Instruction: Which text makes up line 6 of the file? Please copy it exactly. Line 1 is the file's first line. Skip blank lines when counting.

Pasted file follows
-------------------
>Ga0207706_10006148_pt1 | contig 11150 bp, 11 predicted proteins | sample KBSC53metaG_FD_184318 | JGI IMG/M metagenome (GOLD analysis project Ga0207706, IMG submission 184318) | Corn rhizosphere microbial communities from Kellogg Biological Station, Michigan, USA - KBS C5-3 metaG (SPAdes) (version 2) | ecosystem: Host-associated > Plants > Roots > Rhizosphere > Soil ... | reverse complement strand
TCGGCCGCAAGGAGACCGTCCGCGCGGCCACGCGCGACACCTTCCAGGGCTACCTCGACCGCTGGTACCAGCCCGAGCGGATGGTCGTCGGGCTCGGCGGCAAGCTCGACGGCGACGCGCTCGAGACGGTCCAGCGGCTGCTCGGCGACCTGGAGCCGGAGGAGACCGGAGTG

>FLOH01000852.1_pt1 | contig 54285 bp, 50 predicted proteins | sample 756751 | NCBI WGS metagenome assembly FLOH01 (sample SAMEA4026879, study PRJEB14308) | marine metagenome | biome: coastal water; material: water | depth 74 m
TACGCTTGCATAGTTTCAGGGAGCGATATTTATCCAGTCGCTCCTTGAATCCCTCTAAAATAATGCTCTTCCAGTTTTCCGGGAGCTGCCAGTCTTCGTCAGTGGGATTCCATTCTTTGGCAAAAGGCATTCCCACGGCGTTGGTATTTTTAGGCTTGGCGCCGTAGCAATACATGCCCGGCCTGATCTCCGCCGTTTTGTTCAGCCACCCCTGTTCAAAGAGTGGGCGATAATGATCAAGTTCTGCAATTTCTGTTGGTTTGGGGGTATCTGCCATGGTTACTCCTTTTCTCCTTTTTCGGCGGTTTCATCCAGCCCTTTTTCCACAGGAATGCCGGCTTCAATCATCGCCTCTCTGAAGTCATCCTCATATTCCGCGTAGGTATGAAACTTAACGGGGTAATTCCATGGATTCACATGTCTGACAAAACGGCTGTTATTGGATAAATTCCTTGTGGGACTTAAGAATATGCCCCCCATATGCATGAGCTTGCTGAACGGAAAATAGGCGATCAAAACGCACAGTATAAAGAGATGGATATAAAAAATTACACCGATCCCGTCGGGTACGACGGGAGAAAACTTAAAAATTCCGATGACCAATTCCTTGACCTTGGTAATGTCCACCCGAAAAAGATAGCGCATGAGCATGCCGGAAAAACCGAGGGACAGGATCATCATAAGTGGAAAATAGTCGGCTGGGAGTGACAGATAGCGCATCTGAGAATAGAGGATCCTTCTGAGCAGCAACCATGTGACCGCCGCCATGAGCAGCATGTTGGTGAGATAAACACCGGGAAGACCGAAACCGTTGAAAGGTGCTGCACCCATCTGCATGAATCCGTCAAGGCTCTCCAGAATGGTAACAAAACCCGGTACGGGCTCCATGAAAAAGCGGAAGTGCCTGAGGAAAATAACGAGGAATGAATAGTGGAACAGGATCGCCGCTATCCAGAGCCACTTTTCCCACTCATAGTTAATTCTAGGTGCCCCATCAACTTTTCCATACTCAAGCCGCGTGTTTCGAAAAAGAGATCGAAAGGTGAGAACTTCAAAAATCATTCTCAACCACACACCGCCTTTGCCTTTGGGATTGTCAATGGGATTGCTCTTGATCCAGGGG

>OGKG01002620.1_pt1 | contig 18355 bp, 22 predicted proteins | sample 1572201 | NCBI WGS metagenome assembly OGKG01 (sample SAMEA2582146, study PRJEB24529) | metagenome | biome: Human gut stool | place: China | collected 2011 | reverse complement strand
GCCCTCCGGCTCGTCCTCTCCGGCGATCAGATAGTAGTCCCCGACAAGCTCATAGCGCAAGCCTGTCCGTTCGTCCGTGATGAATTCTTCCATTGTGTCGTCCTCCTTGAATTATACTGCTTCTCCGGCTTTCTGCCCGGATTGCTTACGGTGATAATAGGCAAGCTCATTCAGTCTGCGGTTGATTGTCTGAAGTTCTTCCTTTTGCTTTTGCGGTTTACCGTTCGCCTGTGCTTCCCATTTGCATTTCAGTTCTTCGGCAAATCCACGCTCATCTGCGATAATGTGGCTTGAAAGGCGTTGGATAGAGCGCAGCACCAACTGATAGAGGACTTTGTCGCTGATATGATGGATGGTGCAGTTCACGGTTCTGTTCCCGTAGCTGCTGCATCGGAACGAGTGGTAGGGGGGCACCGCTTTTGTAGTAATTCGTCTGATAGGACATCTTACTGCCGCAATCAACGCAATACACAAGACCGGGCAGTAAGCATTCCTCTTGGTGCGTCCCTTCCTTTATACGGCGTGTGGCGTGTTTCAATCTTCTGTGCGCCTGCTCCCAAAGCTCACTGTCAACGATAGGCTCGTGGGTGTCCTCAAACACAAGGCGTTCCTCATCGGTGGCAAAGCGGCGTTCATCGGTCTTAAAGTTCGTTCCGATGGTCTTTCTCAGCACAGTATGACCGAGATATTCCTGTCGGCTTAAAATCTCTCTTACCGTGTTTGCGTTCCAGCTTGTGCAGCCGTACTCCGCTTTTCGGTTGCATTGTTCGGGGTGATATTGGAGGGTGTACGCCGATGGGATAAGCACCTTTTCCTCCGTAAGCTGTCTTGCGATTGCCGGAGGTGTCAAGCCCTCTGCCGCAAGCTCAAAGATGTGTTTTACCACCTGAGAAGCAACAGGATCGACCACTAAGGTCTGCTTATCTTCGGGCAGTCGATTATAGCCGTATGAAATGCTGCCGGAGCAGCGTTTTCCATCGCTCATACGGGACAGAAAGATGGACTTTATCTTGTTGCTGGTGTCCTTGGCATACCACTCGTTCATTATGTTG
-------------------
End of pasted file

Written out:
GCCCTCCGGCTCGTCCTCTCCGGCGATCAGATAGTAGTCCCCGACAAGCTCATAGCGCAAGCCTGTCCGTTCGTCCGTGATGAATTCTTCCATTGTGTCGTCCTCCTTGAATTATACTGCTTCTCCGGCTTTCTGCCCGGATTGCTTACGGTGATAATAGGCAAGCTCATTCAGTCTGCGGTTGATTGTCTGAAGTTCTTCCTTTTGCTTTTGCGGTTTACCGTTCGCCTGTGCTTCCCATTTGCATTTCAGTTCTTCGGCAAATCCACGCTCATCTGCGATAATGTGGCTTGAAAGGCGTTGGATAGAGCGCAGCACCAACTGATAGAGGACTTTGTCGCTGATATGATGGATGGTGCAGTTCACGGTTCTGTTCCCGTAGCTGCTGCATCGGAACGAGTGGTAGGGGGGCACCGCTTTTGTAGTAATTCGTCTGATAGGACATCTTACTGCCGCAATCAACGCAATACACAAGACCGGGCAGTAAGCATTCCTCTTGGTGCGTCCCTTCCTTTATACGGCGTGTGGCGTGTTTCAATCTTCTGTGCGCCTGCTCCCAAAGCTCACTGTCAACGATAGGCTCGTGGGTGTCCTCAAACACAAGGCGTTCCTCATCGGTGGCAAAGCGGCGTTCATCGGTCTTAAAGTTCGTTCCGATGGTCTTTCTCAGCACAGTATGACCGAGATATTCCTGTCGGCTTAAAATCTCTCTTACCGTGTTTGCGTTCCAGCTTGTGCAGCCGTACTCCGCTTTTCGGTTGCATTGTTCGGGGTGATATTGGAGGGTGTACGCCGATGGGATAAGCACCTTTTCCTCCGTAAGCTGTCTTGCGATTGCCGGAGGTGTCAAGCCCTCTGCCGCAAGCTCAAAGATGTGTTTTACCACCTGAGAAGCAACAGGATCGACCACTAAGGTCTGCTTATCTTCGGGCAGTCGATTATAGCCGTATGAAATGCTGCCGGAGCAGCGTTTTCCATCGCTCATACGGGACAGAAAGATGGACTTTATCTTGTTGCTGGTGTCCTTGGCATACCACTCGTTCATTATGTTG